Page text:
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Locally Developed UAV Returns Home

A Global Hawk unmanned aerial vehicle, developed in part by Northrop Grumman Corp.’s Integrated Systems sector in San Diego, recently returned to Edwards Air Force Base after completing 167 missions and more than 4,800 flight hours in Southwest Asia.

The Global Hawk UAV-3, built by U.S. and international companies, was designed as a demonstrator to test and evaluate technologies. Although it was never intended for combat, Global Hawks were deployed shortly after the Sept. 11 terrorist attacks because of their ability to pinpoint critical targets while surveying vast regions from an altitude of 60,000 feet.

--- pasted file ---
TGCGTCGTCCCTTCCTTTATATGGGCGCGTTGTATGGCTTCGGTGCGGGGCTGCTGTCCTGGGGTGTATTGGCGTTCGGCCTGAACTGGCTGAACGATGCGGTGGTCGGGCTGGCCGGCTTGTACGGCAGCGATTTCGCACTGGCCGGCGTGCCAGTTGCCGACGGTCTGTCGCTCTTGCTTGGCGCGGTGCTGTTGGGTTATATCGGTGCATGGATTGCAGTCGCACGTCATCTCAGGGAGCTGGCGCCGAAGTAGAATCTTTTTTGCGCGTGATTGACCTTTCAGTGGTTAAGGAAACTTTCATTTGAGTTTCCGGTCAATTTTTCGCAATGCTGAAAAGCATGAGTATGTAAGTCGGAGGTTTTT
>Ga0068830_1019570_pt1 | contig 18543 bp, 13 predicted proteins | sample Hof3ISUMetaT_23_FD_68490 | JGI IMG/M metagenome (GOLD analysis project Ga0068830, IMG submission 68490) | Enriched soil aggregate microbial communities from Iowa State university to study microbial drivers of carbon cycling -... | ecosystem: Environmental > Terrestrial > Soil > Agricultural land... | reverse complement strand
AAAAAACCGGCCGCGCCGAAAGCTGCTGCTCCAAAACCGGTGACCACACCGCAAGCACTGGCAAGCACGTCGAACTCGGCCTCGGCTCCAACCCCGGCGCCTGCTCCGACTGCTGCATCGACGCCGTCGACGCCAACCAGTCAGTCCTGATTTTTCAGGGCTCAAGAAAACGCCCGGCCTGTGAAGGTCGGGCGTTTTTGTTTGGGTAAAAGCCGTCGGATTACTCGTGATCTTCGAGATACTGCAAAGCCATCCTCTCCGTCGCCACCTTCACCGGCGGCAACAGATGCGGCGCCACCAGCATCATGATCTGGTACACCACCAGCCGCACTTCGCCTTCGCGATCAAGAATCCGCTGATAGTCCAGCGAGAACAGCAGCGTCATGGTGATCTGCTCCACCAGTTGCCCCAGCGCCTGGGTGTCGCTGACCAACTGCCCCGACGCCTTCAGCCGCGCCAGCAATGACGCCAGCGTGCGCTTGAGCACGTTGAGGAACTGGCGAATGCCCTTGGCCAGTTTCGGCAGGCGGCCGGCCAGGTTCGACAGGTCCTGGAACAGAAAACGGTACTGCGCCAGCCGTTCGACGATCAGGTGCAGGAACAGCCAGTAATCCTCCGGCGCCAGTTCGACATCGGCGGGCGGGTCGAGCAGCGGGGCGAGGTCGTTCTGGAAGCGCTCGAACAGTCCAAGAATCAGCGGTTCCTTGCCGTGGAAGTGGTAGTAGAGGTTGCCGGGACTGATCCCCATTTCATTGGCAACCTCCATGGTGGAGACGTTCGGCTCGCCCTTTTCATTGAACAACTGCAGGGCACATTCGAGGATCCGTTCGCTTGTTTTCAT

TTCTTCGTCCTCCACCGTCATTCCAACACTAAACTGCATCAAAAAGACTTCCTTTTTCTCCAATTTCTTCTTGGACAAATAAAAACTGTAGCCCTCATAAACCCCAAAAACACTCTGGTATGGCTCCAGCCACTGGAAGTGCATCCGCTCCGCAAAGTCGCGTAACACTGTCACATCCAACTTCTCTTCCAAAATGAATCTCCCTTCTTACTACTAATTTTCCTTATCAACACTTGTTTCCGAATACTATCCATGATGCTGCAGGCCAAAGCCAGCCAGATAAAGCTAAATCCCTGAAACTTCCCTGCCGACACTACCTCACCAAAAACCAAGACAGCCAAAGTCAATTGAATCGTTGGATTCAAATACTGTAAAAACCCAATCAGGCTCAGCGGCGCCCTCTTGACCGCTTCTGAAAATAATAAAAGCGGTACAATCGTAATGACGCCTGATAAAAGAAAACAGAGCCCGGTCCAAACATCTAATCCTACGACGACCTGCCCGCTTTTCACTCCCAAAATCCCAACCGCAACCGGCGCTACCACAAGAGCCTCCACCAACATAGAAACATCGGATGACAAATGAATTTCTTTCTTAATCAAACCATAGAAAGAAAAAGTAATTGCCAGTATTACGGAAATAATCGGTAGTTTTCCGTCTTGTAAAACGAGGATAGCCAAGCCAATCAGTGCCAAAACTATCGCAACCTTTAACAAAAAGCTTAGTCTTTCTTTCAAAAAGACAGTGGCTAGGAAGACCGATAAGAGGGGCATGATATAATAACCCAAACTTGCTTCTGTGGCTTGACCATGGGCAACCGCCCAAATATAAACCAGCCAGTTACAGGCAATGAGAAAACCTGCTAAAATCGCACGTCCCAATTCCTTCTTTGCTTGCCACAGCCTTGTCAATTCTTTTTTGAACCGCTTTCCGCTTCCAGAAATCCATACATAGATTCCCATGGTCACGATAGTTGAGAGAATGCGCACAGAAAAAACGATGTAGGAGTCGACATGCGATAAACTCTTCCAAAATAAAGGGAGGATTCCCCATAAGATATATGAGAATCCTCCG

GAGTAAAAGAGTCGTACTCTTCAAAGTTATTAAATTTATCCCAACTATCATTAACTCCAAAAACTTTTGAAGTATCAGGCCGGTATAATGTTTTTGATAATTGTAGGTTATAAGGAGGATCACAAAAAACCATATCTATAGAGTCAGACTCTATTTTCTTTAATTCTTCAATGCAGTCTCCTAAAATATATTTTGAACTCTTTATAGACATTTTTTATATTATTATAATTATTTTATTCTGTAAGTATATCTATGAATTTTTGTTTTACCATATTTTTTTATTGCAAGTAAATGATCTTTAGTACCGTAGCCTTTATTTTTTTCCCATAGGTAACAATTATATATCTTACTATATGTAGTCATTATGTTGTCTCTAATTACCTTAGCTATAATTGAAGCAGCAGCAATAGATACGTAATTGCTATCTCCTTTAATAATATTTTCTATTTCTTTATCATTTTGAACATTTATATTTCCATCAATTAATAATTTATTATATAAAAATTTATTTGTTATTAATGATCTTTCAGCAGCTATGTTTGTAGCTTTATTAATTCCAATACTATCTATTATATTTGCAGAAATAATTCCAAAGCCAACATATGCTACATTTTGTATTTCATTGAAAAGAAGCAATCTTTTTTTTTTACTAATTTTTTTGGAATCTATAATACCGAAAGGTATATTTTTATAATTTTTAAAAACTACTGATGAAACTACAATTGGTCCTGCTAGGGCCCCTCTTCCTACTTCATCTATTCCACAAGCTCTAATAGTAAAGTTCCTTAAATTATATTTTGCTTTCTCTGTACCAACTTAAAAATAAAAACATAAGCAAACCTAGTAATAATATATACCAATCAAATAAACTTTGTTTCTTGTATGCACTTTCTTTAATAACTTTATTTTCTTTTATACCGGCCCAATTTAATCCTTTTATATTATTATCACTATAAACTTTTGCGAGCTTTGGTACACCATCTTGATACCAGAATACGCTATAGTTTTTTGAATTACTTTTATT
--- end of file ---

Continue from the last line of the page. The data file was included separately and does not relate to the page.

Mission parameters are programmed into Global Hawk, which can then take off, fly, return and land autonomously.

The UAV-3 returned to its test facility at Edwards Air Force Base because two production RQ-4A Global Hawk vehicles were deployed in January to fly continuous missions over Iraq and Afghanistan. The RQ-4 Global Hawk high-altitude reconnaissance system is designed and produced by Northrop Grumman.

“The program has learned a great deal from this one deployed test asset, which will bring even greater Global Hawk capabilities to the war fighter of the future,” said Lt. Col. Mark Corley, a ground-based Global Hawk pilot for the Air Force’s 9th Reconnaissance Wing.

Over its operational deployment, the UAV-3 provided hundreds of thousands of images to the military.

The craft was originally planned for 40 test flights a year within several years. It has flown four times that many flights in 18 months and had a 95 percent mission effectiveness rate, according to Northrop Grumman.

Deployed Global Hawks have flown more than 5,400 combat hours in more than 260 missions. The entire fleet of Global Hawk vehicles has logged more than 8,700 flight hours.

, Julie Gallant

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